Thousands of creditors owed up to $22 billion by bankrupt U.S. investment bank Lehman Brothers will be offered earlier cash payments if they are willing to take a cut in their claim valuations.
PricewaterhouseCoopers (PwC), which is in charge of the collapsed bank's main European operations, said on Wednesday the majority of claims should be agreed by the end of the year and payouts made in 2011.
The traditional case-by-case approach would take years, but the alternative proposal is aiming for a rapid determination of creditor claims that is fair, market acceptable and pragmatic, said Steven Pearson, joint administrator and partner at PwC. The so-called consensual approach would value the claims on over 6,000 unsecured creditors of Lehman Brothers International Europe (LBIE).
The consensual approach is an innovative mechanism which will enable the claims to be determined in an expeditious manner, resulting in significant time and cost savings to both unsecured creditors and LBIE, Pearson said in a statement.
The timing at which cash distributions can be made will be accelerated materially.
The dramatic collapse of New York-based Lehman at the height of the financial crisis in September 2008 trapped the assets of thousands of clients around the world, including banks, insurers and hedge funds. Administrators have since been assessing the claims of creditors.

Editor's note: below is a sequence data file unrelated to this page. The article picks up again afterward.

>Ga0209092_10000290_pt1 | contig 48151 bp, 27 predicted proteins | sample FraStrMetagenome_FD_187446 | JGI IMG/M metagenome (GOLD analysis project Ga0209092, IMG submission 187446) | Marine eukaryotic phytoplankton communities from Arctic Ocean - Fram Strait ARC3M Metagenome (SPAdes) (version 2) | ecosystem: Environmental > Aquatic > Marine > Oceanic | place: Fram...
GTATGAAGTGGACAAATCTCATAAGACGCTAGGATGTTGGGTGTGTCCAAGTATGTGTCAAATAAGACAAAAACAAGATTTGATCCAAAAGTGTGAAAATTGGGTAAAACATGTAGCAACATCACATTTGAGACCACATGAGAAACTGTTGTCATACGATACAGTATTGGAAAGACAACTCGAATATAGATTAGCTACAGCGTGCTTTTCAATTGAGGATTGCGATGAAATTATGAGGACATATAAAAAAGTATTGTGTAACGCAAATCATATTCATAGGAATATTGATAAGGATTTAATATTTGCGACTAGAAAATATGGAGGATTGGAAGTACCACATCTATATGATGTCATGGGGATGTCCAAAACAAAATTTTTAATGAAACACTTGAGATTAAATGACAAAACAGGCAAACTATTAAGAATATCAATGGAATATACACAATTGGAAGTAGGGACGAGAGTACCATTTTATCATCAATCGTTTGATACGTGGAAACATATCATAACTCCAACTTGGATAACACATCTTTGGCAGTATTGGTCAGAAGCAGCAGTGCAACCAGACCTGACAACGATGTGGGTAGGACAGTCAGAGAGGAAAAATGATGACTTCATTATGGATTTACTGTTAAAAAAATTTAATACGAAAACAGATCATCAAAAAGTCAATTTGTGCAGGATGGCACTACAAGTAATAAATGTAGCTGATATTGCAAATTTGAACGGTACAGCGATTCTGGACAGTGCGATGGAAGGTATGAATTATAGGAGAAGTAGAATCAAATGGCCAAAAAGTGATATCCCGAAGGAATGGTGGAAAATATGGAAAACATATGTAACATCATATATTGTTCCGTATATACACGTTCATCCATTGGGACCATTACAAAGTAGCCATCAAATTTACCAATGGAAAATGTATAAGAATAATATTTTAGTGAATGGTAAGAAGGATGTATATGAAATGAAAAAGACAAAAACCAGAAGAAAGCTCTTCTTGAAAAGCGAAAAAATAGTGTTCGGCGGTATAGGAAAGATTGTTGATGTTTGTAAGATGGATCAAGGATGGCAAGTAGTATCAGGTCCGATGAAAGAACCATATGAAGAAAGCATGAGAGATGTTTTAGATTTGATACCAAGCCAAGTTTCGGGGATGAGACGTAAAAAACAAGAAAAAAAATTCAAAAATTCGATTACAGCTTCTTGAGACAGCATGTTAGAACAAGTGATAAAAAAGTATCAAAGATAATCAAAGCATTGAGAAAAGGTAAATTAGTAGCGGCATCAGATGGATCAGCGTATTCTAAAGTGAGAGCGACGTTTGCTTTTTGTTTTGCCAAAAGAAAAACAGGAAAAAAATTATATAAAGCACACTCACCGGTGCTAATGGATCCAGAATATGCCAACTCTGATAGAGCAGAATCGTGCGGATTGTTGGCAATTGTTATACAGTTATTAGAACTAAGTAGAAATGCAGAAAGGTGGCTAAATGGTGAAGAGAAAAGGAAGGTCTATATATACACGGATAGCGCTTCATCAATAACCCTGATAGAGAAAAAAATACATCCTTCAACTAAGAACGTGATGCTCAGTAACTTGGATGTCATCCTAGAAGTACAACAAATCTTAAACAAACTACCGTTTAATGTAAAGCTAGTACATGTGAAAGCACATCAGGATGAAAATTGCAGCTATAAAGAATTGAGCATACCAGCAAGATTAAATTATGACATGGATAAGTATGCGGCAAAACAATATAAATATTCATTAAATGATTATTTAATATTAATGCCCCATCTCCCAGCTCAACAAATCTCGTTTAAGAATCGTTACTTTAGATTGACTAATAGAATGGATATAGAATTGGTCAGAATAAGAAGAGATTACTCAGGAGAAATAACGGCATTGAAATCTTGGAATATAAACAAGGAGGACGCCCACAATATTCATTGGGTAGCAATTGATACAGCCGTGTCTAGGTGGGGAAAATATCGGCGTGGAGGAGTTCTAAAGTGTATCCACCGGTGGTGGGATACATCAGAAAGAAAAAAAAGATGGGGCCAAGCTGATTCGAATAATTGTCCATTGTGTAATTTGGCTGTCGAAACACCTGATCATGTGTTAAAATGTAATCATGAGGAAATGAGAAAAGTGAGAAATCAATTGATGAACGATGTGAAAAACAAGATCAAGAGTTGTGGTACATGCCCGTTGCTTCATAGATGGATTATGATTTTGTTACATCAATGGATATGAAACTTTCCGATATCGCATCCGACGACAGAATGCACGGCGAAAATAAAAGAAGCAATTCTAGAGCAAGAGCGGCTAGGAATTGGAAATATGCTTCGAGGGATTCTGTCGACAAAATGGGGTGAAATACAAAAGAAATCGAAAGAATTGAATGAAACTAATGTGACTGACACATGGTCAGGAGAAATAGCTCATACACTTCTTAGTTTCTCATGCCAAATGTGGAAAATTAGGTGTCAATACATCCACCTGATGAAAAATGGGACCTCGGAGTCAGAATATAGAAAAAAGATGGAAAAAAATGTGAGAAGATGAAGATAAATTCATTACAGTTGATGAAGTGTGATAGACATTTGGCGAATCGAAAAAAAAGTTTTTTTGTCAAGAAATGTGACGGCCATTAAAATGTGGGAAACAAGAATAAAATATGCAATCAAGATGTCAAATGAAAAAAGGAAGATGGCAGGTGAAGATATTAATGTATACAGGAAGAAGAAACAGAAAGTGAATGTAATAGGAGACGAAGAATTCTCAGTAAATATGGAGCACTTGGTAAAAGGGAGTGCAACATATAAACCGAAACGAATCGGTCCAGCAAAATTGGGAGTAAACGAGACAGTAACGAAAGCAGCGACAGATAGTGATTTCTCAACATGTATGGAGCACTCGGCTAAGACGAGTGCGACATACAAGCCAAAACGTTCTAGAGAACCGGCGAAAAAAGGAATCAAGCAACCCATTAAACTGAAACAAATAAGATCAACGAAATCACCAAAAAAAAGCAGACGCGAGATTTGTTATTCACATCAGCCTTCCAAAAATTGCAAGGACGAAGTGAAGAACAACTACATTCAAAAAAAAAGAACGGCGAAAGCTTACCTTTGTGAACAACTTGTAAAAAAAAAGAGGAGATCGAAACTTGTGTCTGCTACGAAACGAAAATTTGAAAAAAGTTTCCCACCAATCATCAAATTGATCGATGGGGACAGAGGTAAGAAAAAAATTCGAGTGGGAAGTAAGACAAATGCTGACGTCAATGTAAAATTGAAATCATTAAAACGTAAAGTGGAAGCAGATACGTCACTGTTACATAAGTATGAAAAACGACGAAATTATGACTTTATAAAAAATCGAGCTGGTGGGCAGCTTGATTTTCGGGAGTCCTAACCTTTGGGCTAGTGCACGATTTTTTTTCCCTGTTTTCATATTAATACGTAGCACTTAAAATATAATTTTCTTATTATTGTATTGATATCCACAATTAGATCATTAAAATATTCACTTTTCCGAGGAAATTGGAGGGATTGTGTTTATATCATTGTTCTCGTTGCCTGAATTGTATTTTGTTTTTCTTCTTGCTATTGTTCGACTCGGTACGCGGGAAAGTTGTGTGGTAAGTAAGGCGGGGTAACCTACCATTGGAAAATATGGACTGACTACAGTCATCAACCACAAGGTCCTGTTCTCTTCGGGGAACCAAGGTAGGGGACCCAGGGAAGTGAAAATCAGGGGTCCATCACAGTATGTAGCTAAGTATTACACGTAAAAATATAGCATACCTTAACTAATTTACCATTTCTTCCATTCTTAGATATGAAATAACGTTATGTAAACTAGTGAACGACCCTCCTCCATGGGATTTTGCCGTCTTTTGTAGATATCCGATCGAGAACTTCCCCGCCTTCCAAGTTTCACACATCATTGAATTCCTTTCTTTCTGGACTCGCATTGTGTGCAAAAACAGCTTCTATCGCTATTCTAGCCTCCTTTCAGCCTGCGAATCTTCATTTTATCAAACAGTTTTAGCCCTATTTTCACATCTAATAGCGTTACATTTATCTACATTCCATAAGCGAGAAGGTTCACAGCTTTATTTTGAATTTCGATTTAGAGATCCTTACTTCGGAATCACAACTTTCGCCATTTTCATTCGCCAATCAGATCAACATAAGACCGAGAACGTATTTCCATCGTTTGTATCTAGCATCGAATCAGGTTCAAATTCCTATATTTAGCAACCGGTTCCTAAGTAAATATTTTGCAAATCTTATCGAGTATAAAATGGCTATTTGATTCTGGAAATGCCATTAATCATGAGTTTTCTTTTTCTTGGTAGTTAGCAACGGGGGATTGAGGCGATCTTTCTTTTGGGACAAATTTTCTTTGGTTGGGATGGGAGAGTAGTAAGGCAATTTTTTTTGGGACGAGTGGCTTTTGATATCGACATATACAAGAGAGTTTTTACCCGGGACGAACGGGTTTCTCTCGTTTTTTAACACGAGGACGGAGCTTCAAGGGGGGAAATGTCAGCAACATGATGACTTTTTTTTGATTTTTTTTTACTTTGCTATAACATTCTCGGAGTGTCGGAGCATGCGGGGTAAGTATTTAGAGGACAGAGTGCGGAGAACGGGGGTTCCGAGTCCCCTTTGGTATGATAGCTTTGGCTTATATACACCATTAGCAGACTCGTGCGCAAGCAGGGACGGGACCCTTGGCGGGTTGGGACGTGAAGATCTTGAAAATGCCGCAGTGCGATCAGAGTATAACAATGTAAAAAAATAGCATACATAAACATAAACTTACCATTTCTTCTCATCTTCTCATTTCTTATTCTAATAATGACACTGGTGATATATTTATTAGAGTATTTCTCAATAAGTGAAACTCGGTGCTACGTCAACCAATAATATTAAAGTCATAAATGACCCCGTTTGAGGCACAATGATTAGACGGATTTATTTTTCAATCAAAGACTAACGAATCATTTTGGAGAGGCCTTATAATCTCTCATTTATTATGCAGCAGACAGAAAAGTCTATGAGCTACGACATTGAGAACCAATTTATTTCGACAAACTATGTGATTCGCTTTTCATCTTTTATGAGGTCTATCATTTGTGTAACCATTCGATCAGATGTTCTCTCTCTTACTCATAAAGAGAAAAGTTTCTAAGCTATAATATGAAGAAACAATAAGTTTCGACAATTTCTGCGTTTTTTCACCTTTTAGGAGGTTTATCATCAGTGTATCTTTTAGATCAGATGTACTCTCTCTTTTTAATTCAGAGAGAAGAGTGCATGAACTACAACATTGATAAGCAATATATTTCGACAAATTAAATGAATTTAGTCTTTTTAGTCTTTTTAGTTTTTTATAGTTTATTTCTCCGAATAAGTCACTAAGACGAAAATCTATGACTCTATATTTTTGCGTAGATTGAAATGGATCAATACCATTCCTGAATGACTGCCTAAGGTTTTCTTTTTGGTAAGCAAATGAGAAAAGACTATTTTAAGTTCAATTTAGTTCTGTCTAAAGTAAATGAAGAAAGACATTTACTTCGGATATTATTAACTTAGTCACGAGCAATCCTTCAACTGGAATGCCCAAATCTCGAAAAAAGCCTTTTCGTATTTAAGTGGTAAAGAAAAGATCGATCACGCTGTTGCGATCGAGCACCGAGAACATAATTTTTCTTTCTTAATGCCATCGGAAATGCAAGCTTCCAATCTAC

European clients have had their claims tied up in legal proceedings during a highly complex process.
PwC's proposal needs the overwhelming majority of financial trading counterparties to support the process, Pearson said.
Outstanding claims from European creditors are estimated to be between $18 billion and $22 billion. The administrators currently hold net cash of approximately $7.3 billion.
LBIE would determine the claim value of each financial trading creditor using a standard set of data and valuation methods, universally applied to all relevant unsecured creditors.
PwC said it would start talks with financial trading counterparties with regard to their claims. If it gets support, it plans to hold meetings in London and New York and launch the offer in the autumn.
(Editing by Will Waterman)